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WHERE WE BELONG

Where We Belong: Underground Arts

(l-r): Richard Stouffer (Underground Arts GM), Kevin R. Horn

With our Isolation Drills series, MAGNET has been checking in with Philadelphia-area musicians to see how and what they’re doing during the pandemic. Now, we’re also shining a light on our beloved local venues, hoping their stages will be saved. Photos by Chris Sikich.

MAGNET: How is Underground Arts currently holding up?
Kevin R. Horn (talent buyer): We’re hanging in! Early on we started focusing on bringing in guest chefs to do weekly pop-ups in our kitchen space, as well as being a staging area for local food-donation organizations. Throughout the summer we opened our (lobby) doors to provide a safe space for protestors nearby. We’ve done a round of limited-edition staff fundraising T-shirts and hoodies with all proceeds to our wonderful crew. Some amazing bands have come and recorded some live shows from our stage. And we just wrapped up a successful charity kitchen pop-up event with our friends House Cat Presents for the Feminist Flea Market, with proceeds going to the many wonderful free food fridges across the city. Our main goal is not only to survive, but to help carry our employees through these trying times, while continuing to serve the community.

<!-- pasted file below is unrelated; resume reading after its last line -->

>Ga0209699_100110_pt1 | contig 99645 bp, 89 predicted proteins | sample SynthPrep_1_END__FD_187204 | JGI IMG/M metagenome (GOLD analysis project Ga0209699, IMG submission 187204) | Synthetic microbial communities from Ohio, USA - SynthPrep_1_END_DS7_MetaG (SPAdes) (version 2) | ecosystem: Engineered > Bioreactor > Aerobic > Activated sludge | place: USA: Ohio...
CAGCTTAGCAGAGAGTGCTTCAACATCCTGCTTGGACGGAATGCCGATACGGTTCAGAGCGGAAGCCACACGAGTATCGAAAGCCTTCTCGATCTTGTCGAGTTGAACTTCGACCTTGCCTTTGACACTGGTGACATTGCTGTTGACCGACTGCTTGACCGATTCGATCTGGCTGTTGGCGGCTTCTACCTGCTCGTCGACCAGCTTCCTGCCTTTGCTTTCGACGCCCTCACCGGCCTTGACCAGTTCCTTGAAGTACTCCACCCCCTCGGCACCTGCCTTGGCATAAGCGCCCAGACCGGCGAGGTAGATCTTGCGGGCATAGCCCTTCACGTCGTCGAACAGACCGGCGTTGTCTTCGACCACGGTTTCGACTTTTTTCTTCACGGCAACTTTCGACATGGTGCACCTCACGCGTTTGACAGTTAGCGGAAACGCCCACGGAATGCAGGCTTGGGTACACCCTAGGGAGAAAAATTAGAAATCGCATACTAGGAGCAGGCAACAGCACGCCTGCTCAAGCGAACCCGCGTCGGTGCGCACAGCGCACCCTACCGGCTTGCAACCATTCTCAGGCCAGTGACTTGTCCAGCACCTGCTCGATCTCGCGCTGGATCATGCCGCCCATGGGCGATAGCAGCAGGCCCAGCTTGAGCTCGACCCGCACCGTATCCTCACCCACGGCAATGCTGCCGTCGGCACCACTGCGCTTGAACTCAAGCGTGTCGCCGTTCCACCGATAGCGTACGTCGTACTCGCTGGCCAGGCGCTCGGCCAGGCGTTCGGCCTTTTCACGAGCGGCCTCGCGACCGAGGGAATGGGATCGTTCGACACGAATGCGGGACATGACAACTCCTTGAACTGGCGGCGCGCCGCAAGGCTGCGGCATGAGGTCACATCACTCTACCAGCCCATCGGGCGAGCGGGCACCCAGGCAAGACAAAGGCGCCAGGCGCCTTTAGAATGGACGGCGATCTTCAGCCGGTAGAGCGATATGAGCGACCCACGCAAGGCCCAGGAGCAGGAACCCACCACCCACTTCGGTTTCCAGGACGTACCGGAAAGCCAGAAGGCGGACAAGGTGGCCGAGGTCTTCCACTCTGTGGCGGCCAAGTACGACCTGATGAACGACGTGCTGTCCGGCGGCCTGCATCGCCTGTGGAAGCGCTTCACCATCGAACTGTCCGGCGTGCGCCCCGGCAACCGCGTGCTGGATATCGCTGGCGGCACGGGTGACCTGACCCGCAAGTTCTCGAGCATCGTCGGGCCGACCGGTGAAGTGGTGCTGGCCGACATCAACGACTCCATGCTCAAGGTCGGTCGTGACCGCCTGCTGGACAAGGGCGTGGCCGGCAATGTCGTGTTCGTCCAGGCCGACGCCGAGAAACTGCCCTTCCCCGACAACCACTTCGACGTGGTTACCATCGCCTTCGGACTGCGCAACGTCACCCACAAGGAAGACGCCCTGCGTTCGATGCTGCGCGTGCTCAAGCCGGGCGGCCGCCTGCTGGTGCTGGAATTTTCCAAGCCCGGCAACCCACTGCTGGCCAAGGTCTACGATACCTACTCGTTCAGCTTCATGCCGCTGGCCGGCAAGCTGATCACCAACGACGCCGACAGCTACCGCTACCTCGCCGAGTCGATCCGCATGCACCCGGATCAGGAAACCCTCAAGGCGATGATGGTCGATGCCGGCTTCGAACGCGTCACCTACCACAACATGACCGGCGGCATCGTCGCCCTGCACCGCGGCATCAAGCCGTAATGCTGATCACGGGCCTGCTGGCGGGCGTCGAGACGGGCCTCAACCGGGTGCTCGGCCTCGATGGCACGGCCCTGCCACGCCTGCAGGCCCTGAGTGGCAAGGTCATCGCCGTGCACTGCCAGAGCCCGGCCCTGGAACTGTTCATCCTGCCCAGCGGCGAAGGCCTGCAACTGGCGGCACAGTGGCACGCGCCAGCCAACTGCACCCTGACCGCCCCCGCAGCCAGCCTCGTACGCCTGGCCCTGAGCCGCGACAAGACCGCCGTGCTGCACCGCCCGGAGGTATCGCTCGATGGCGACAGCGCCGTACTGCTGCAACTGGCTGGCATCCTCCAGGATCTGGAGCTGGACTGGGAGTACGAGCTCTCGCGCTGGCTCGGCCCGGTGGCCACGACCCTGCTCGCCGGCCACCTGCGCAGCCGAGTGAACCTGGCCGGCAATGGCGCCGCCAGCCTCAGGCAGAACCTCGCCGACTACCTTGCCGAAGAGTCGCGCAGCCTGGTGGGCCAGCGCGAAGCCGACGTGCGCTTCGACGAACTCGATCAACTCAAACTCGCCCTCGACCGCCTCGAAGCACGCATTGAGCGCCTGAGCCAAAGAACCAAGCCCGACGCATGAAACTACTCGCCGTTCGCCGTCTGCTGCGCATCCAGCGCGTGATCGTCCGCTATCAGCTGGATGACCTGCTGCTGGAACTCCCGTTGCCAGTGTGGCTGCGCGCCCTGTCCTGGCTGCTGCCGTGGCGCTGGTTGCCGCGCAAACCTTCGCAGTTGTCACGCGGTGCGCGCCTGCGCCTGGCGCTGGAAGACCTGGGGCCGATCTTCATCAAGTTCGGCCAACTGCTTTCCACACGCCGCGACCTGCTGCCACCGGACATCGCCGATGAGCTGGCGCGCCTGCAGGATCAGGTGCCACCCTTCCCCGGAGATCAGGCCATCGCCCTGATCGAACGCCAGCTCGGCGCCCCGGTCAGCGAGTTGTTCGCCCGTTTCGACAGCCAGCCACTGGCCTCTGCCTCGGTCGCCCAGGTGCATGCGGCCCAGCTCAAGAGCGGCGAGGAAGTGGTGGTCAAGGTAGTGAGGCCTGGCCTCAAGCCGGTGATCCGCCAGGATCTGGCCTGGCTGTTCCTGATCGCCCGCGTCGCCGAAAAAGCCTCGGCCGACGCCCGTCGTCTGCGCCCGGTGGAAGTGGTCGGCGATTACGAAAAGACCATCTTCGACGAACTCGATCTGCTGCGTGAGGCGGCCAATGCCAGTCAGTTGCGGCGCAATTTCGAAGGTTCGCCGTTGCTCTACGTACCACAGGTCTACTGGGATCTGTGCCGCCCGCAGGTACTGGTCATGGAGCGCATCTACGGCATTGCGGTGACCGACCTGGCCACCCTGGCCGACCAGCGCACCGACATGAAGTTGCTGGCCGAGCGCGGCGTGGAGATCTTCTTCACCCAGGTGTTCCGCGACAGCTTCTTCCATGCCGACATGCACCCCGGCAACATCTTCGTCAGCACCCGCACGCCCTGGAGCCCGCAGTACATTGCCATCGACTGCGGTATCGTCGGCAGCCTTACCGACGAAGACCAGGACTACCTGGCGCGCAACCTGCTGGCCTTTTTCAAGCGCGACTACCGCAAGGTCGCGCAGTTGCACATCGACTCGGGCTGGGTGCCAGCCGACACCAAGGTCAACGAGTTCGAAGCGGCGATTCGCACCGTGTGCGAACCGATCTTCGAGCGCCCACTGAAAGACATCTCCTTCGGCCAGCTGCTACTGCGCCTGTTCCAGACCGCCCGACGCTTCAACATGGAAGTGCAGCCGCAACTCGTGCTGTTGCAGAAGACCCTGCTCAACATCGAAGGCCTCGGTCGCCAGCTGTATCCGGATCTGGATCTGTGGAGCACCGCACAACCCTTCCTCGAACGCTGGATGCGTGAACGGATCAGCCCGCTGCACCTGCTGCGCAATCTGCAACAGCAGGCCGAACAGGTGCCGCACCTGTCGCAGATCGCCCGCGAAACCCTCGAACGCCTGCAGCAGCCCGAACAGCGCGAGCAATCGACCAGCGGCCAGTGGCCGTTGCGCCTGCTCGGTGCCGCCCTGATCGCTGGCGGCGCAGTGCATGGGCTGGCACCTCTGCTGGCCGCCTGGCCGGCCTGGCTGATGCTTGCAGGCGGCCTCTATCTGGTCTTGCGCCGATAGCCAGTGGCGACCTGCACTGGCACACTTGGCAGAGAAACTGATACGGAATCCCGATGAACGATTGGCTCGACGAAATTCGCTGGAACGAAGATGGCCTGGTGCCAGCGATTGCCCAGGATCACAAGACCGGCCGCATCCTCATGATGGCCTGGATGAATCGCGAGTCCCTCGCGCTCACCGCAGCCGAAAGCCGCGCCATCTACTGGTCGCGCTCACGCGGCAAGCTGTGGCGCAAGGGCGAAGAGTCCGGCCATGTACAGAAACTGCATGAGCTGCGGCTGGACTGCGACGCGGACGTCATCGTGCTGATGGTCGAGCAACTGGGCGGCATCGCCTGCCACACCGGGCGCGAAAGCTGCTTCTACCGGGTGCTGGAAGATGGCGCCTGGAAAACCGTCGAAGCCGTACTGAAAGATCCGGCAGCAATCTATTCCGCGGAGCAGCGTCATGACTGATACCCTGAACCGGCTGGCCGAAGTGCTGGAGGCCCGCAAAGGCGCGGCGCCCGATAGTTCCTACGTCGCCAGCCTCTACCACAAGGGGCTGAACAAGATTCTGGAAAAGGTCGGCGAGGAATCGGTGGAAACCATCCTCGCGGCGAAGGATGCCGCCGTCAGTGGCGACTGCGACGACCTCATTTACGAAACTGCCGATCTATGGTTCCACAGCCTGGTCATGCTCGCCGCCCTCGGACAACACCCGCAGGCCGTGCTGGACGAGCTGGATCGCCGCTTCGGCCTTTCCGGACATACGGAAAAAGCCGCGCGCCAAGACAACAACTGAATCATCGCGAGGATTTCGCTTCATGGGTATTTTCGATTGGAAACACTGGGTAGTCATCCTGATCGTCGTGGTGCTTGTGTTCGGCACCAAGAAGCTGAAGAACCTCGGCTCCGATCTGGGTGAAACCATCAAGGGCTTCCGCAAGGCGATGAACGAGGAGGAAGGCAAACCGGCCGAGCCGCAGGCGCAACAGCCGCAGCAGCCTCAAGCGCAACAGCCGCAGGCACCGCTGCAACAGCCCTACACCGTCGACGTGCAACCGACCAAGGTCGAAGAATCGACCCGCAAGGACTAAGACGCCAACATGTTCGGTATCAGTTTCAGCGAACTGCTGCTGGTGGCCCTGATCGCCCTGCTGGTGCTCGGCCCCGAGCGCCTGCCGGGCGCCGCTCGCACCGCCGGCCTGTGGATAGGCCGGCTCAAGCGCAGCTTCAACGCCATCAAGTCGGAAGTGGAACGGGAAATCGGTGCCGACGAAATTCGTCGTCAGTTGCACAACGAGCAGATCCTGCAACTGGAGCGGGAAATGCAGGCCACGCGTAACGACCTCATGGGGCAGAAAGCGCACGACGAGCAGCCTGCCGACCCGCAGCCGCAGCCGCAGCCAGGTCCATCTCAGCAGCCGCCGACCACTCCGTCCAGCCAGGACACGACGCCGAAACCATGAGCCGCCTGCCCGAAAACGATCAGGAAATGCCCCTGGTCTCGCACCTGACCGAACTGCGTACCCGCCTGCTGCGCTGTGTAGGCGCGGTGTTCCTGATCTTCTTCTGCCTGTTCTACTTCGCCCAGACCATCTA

What was the last show you had at UA?
Wire, 3.10.20.

What does the future look like for UA?
We’re now operating a pop-up restaurant weekly featuring our wonderful chef Jennifer Zavala! We have a number of great events in the works, too, for spring that will be rolling out shortly.

How can the public support UA right now?
We will be launching another round of limited-edition merch—and we still have a few beanies left as the cold weather rolls in!—so keep your eyes peeled. Please come on by, check out our menu and get some amazing birria tacos and tamales to help keep us going!

Jason Kourkounis (Hot Snakes, Bardo Pond) on Underground Arts
I’m gonna guess that it’s late night in the summer of ’98 when John Reis—in underwear an a Mexican poncho—and myself—I think fully clothed—begin talking about what would eventually become Hot Snakes. This was in the Old City loft where Bryan Dilworth*, Kristin Thomson, Wayne Hamilton and I had lived, about 12 blocks from what would become Underground Arts. A 1,000 square-foot floor nightly covered by the bodies of friends and touring bands.

That space, filled with Bryan and Kristin’s generosity and love of music, brought so many people together. So many that have been a part of the music world we know today. Booking shows and tour managing Rocket From The Crypt, both he and Kristin ran record labels in what I’m beginning to look back on as a glorious time for the DIY world. A brief moment when a worldwide indie network thrived largely without the now near-ubiquitous presence of some mega-corporate interest.